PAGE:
A fascinating display of artwork created by six dedicated artists is on display now through July 30 at the Bonifas. The artwork is part of The 100 Day Project, and highlights the creative process that the artists went through while they were completing their artwork. The 100 Day Project encourages people to take some time to work on a creative project every day for 100 consecutive days. The idea is that through practice, we develop a creative habit, and through habit, we reconnect with and know ourselves again as a creative being.
This exhibit features the work of the following six area artists who have shared the results of their 100 Day Project experiences: Maureen Lapinski, Kathy McKernan, Phyllis Fleury, Mary Penét, Diane Kribs-Mays and Kate Oman.
The 100-Day Project is a kind of creativity excavation. It is about unearthing dormant or unrealized creativity by committing to a daily practice every day for 100 days.
One of the participating artists whose work is on display, Kate Oman, said that all of the artists had a different goal in mind with their artwork.
Oman created a total of 636 intricate paper cranes over the 100-day period, and said there were some unexpected benefits that happened during the experience. Though her initial goal was to make one thousand cranes, she said many unexpected twists and turns occurred in her life throughout the process.
“John Lennon famously said, ‘Life is what happens to you while you are busy making other plans,’ and that was the case for me throughout the one hundred days,” Oman noted. “I didn’t quite reach my goal of one thousand paper cranes, because I had to take time out to spend time with the people most important to me. Throughout the process, I learned a lot more about myself.”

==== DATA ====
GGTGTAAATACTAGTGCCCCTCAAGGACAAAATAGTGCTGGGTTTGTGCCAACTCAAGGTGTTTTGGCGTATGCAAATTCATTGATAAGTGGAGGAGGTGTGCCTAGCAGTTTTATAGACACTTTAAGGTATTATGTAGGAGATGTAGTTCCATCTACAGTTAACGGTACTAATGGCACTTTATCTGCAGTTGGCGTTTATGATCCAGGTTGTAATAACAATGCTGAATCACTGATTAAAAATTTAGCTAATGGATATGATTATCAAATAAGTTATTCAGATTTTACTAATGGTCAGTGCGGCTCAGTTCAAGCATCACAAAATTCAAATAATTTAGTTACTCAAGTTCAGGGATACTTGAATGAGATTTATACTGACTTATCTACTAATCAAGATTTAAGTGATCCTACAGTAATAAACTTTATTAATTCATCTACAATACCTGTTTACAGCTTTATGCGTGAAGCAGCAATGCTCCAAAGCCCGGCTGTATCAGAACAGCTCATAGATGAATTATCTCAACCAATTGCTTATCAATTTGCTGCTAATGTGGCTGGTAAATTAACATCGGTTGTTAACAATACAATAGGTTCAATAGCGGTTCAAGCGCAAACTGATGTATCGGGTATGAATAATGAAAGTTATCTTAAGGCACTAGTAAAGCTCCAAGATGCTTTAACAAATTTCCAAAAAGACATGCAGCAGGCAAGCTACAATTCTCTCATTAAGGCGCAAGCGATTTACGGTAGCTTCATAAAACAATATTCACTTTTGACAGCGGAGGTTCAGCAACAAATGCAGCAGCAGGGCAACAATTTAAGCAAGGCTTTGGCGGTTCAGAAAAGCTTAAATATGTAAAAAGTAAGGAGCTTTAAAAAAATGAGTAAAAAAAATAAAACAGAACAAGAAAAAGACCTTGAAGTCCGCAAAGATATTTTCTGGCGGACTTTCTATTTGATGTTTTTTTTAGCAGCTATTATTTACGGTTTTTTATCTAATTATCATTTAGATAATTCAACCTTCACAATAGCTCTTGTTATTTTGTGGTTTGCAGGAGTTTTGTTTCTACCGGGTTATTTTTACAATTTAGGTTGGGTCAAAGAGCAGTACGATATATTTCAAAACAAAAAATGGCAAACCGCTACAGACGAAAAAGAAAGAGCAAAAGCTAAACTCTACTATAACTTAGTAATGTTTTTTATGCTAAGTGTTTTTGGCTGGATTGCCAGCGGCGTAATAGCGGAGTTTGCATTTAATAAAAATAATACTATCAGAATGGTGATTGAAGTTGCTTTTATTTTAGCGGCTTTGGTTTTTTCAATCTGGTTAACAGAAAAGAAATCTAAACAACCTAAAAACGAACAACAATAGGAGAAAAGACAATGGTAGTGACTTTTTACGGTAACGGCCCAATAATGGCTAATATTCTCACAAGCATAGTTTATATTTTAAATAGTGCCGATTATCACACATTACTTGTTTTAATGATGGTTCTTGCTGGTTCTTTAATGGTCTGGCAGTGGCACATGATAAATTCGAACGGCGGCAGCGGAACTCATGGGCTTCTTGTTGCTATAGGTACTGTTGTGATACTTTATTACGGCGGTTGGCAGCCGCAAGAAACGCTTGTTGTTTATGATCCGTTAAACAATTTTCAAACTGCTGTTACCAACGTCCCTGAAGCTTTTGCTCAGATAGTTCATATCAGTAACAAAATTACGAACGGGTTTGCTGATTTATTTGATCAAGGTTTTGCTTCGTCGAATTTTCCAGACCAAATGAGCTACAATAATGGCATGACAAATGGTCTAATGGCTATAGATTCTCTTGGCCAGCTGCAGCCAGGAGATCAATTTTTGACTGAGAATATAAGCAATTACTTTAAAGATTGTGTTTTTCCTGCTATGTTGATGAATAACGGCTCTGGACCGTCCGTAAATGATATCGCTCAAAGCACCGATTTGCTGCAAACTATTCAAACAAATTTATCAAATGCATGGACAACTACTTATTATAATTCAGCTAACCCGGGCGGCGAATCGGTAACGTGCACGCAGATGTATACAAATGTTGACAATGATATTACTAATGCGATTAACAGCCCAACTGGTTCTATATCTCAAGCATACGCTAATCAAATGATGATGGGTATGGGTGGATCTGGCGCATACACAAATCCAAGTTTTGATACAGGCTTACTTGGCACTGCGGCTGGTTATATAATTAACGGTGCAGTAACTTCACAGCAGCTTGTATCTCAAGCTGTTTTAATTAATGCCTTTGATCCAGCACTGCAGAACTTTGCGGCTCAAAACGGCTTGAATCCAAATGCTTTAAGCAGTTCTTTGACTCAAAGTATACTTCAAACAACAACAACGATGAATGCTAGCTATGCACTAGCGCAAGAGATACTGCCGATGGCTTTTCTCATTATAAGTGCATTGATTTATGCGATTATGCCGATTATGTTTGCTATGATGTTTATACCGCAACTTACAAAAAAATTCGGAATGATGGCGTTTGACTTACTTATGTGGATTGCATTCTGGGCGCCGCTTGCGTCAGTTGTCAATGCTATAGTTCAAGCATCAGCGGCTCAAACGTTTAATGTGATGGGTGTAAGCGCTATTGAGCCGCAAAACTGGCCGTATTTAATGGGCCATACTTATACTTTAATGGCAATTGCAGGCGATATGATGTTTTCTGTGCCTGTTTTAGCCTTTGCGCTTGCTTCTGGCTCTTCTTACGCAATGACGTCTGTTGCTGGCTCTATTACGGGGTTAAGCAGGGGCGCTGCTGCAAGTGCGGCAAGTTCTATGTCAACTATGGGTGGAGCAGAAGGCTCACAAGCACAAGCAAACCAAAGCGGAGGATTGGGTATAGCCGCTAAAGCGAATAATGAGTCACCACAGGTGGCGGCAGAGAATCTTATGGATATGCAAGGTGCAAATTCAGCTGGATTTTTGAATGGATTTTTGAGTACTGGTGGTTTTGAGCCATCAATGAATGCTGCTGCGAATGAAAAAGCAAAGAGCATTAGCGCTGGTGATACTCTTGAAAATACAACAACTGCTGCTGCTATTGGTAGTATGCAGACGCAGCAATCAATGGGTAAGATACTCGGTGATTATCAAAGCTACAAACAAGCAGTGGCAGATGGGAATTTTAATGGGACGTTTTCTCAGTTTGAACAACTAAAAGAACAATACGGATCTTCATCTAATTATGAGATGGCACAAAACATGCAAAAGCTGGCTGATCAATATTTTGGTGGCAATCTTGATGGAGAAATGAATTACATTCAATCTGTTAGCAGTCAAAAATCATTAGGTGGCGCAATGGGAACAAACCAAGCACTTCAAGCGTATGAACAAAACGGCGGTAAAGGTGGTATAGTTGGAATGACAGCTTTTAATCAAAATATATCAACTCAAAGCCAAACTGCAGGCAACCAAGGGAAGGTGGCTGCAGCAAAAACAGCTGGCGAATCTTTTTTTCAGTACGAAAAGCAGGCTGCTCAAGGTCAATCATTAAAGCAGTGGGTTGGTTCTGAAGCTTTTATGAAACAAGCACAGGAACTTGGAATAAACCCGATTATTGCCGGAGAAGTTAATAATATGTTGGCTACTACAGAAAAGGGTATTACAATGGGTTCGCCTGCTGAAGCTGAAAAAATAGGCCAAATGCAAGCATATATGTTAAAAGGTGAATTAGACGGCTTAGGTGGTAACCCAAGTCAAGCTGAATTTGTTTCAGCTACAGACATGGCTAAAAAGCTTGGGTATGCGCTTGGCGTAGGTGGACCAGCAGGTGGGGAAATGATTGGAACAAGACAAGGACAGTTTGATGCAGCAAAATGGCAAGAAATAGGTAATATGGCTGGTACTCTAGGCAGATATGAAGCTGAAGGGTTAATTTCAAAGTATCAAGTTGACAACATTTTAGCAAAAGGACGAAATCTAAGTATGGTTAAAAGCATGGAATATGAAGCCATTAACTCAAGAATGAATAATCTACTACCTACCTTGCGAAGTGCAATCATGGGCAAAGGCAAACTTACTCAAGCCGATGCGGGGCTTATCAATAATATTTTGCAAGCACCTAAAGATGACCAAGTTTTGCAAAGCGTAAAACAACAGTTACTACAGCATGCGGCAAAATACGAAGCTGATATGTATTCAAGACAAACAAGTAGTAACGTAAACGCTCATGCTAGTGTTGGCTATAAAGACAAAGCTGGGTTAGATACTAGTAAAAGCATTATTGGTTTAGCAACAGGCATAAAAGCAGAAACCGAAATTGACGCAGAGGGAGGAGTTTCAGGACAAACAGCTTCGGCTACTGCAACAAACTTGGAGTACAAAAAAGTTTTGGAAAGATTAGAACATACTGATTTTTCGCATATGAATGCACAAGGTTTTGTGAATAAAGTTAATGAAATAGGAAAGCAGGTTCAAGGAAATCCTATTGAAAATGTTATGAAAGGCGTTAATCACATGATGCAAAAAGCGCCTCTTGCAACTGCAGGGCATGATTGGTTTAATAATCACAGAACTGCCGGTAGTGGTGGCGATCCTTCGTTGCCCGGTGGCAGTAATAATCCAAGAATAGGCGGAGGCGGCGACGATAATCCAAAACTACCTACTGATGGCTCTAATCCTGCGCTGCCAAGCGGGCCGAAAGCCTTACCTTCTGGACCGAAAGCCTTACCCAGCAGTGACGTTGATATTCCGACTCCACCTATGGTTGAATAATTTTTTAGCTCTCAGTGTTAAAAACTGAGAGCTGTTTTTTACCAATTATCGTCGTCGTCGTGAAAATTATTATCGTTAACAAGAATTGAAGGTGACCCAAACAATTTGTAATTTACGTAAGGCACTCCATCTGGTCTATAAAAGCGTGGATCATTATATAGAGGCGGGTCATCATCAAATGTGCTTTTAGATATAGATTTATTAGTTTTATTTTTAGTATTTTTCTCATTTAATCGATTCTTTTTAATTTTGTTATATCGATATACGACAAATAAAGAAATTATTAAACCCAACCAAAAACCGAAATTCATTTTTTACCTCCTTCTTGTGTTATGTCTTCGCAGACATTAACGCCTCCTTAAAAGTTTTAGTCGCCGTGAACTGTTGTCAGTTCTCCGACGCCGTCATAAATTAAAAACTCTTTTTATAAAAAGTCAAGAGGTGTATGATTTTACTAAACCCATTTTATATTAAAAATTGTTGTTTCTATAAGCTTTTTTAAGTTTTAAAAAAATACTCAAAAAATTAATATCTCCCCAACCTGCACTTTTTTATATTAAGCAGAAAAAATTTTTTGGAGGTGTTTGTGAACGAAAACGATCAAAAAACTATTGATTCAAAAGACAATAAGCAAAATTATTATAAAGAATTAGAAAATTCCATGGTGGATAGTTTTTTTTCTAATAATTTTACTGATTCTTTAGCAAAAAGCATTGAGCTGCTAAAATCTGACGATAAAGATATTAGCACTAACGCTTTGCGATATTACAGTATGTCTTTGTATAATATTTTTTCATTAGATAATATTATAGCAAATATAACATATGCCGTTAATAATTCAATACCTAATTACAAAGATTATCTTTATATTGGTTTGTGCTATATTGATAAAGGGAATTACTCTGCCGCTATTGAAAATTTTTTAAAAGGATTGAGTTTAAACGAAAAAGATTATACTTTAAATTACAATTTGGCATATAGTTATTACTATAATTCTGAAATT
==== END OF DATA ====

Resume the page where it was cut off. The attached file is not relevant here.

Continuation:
Another of the six artists, Diane Kribs-Mays, had a theme of Mirrored Light for her projects. Following in this theme, she decided to study how light from mirrors would affect three different backgrounds: glass, fiber and man-made fiber. Each of her projects used mirrors and her flame-worked glass elements to capture light and enhance those backgrounds. Each finished project, when exposed to light—especially sunlight—with the addition of movement, made each one sparkle, she discovered.
For instance, one of her projects, a ceiling hanging made with crocheted 20-lbs. test fishing line, is entitled “Crystal Elegance.” “The big surprise to me was the fishing line, how much it was enhanced and glowed,” Kribs-Mays said of her creation.
Another of the six artists, Mary Penét, concluded, “and so my journey of 100 days of art making has sped by – some painting, some mixed media. It was a journey filled with delight, frustration, enlightenment, confusion, and enjoyment. I’m looking forward to the 100 Days of 2019!”
View the breakthroughs that come with practice and commitment and learn more about the practice by checking out The100DayProject.com, or for more information, call the Bonifas at 906-786-3833.